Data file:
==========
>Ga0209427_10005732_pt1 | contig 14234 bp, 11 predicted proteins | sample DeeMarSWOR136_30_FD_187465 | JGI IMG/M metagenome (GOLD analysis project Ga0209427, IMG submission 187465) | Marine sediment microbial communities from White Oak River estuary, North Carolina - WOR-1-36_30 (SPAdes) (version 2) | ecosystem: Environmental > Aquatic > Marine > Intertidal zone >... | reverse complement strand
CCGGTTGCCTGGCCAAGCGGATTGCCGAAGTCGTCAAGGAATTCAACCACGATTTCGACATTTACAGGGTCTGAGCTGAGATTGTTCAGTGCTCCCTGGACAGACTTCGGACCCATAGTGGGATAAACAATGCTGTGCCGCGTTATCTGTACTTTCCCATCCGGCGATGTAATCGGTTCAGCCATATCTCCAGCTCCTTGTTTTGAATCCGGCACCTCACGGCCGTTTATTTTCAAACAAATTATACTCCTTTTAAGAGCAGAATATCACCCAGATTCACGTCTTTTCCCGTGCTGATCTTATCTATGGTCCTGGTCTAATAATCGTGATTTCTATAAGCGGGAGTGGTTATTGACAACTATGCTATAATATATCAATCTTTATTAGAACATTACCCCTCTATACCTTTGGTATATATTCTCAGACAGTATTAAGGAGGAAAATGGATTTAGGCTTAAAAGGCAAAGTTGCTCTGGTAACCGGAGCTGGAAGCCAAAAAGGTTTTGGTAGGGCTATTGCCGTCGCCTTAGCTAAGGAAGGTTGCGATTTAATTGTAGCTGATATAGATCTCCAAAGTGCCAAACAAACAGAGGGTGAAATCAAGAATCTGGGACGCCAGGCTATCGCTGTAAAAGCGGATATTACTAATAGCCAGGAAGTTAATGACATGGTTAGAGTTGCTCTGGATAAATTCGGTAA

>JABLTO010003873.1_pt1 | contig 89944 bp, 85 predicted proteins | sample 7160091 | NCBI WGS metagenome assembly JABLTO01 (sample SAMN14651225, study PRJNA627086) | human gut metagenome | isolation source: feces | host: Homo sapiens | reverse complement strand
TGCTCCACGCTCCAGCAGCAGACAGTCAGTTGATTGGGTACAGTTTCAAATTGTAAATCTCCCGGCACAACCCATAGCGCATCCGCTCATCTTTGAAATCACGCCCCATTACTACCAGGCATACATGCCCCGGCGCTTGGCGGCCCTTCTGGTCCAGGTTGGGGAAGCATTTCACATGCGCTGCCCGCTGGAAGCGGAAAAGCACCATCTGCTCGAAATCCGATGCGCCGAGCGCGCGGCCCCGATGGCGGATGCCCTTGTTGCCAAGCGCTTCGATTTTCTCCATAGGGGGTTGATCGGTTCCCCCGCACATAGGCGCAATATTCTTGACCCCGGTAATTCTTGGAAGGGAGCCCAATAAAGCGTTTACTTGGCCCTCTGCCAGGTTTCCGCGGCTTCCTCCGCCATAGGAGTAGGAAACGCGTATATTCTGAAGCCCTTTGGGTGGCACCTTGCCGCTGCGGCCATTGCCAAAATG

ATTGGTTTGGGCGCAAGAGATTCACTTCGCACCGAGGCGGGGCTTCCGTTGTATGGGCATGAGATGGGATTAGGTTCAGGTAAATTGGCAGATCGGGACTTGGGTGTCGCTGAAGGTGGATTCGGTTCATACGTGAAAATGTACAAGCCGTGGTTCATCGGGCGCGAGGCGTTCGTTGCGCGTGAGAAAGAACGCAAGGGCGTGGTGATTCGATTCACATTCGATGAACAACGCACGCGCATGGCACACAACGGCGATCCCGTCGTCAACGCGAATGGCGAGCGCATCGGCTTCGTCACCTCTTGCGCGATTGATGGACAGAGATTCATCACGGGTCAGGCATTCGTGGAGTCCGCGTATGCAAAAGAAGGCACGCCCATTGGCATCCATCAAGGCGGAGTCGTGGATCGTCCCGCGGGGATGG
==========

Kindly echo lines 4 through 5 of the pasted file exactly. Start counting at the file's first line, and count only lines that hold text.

TGCTCCACGCTCCAGCAGCAGACAGTCAGTTGATTGGGTACAGTTTCAAATTGTAAATCTCCCGGCACAACCCATAGCGCATCCGCTCATCTTTGAAATCACGCCCCATTACTACCAGGCATACATGCCCCGGCGCTTGGCGGCCCTTCTGGTCCAGGTTGGGGAAGCATTTCACATGCGCTGCCCGCTGGAAGCGGAAAAGCACCATCTGCTCGAAATCCGATGCGCCGAGCGCGCGGCCCCGATGGCGGATGCCCTTGTTGCCAAGCGCTTCGATTTTCTCCATAGGGGGTTGATCGGTTCCCCCGCACATAGGCGCAATATTCTTGACCCCGGTAATTCTTGGAAGGGAGCCCAATAAAGCGTTTACTTGGCCCTCTGCCAGGTTTCCGCGGCTTCCTCCGCCATAGGAGTAGGAAACGCGTATATTCTGAAGCCCTTTGGGTGGCACCTTGCCGCTGCGGCCATTGCCAAAATG

ATTGGTTTGGGCGCAAGAGATTCACTTCGCACCGAGGCGGGGCTTCCGTTGTATGGGCATGAGATGGGATTAGGTTCAGGTAAATTGGCAGATCGGGACTTGGGTGTCGCTGAAGGTGGATTCGGTTCATACGTGAAAATGTACAAGCCGTGGTTCATCGGGCGCGAGGCGTTCGTTGCGCGTGAGAAAGAACGCAAGGGCGTGGTGATTCGATTCACATTCGATGAACAACGCACGCGCATGGCACACAACGGCGATCCCGTCGTCAACGCGAATGGCGAGCGCATCGGCTTCGTCACCTCTTGCGCGATTGATGGACAGAGATTCATCACGGGTCAGGCATTCGTGGAGTCCGCGTATGCAAAAGAAGGCACGCCCATTGGCATCCATCAAGGCGGAGTCGTGGATCGTCCCGCGGGGATGG